Buying land in the San Fernando Valley of Los Angeles in 1910 would have been a good investment. There was no steady supply of water there, just the promise of an aqueduct being built to bring in water from Lake Owens almost 300 miles away. So most people would have thought you were crazy to invest. In fact, they would have laughed themselves silly. Bringing water to Los Angeles from that distance was absolutely unthinkable. Stories of the Owens Valley Aqueduct sounded like Jules Verne science fiction. This was 1910, a time when for most people horsepower meant horse power. And it was a era of a lot of crazy speculation, from oil wells to gold mines.
Of course, there was no way of knowing if this was going to ever happen, and your investment could have gone the way of millions of other crazy investments created by people who were either "unrealistically optimistic", or just plain con men.
But the aqueduct was built, and the water did arrive, three years later. And the value of the land skyrocketed. The Los Angeles City Engineer at the time, William Mulholland, designed it all, and on the day of its grand opening, at the Cascades, on November 5th, 1913, as he began his speech, the water was set flowing too early and drowned out everything he had planned to say, except "there it is, take it!"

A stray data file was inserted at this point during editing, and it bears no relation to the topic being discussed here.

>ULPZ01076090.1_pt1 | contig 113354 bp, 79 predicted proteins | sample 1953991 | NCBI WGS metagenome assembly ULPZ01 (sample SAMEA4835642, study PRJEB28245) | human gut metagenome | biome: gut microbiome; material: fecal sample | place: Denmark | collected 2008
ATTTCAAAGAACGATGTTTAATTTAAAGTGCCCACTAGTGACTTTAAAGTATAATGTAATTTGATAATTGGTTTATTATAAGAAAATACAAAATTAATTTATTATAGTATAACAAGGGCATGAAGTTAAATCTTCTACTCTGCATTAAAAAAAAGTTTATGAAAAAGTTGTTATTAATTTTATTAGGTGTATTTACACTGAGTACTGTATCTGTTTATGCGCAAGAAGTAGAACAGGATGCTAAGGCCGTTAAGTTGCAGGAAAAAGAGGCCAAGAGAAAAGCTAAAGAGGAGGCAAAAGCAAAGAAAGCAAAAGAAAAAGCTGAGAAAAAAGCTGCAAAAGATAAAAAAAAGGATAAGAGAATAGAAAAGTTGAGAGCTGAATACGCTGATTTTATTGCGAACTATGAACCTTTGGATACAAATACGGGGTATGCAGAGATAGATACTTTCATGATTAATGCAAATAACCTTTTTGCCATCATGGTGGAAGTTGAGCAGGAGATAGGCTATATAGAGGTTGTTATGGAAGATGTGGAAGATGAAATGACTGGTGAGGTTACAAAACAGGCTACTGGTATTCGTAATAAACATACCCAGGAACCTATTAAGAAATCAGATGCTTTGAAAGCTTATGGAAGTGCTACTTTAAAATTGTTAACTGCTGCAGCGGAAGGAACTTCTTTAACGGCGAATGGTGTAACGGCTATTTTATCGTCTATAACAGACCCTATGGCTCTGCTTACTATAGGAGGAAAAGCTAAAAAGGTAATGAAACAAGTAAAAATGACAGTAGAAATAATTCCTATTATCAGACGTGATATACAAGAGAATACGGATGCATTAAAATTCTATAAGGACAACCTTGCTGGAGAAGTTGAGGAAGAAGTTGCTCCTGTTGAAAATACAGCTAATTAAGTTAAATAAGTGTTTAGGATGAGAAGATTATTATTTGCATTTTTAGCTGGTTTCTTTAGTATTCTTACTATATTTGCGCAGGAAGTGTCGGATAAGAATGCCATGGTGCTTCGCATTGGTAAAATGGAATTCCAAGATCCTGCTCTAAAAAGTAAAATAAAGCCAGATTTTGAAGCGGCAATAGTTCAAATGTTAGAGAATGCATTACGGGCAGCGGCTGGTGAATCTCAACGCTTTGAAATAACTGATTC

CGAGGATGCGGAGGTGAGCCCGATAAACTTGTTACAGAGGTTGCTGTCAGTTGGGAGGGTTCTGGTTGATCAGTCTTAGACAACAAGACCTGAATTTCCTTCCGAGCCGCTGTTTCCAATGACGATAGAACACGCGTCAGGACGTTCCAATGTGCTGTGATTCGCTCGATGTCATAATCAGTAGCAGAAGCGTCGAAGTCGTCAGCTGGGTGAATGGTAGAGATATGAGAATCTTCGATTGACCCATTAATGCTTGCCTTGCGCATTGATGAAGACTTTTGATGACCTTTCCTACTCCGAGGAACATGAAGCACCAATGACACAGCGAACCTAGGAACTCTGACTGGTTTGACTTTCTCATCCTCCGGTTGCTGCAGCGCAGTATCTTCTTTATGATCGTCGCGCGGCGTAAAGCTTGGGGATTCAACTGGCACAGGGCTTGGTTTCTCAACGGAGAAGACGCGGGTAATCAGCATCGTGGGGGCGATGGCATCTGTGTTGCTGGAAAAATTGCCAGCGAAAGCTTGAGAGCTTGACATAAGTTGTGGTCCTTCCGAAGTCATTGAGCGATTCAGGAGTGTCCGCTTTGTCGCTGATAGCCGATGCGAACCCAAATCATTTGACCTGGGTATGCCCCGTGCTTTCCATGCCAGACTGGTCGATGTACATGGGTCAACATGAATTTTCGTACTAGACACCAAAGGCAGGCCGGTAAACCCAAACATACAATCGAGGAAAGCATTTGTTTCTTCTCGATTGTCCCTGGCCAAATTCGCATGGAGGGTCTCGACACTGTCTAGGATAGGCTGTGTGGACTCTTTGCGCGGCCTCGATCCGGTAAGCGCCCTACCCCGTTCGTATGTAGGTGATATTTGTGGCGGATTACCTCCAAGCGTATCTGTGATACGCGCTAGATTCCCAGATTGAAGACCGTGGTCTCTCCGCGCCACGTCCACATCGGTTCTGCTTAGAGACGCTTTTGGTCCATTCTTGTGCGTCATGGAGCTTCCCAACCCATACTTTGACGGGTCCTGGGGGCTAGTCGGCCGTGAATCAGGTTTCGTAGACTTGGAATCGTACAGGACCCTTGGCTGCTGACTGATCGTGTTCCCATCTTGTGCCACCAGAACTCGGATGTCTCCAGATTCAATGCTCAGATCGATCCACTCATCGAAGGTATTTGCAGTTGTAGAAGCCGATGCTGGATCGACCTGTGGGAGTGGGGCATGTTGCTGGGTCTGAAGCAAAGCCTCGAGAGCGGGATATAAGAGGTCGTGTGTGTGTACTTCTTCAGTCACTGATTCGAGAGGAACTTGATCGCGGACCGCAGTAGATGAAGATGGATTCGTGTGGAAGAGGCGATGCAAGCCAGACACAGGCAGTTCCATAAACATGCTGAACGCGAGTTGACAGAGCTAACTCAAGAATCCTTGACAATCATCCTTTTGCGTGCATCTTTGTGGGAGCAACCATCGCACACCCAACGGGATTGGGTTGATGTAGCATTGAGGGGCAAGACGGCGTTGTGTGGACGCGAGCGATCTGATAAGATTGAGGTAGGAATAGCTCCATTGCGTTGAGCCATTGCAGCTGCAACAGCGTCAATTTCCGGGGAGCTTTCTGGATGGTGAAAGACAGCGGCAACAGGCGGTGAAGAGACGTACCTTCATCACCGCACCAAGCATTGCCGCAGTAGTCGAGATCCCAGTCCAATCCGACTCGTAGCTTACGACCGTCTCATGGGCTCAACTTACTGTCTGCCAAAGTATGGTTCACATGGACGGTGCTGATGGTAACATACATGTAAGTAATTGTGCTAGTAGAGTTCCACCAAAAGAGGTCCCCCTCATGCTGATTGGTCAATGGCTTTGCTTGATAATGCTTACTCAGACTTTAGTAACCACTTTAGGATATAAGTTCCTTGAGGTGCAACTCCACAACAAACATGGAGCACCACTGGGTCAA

The story of how water was brought to Los Angeles has been blurred by fictional accounts, like the movie "Chinatown". And the fiction is interesting, and Chinatown is a great movie. But the reality is just spectacular engineering, which is impressive enough if you understand it. There's no need for fiction, or conspiracy.
By the way, you can still see the Cascades, near Sylmar, in the northeast San Fernando Valley. If you're interested in engineering, it's worth a look.
|The Casades. Near Sylmar, which is at the northeast corner of the San Fernando Valley, Los Angeles, California.|
Ad for the Lankershim and Van Nuys Ranchos in 1910, from the Los Angeles Herald, Library of Congress
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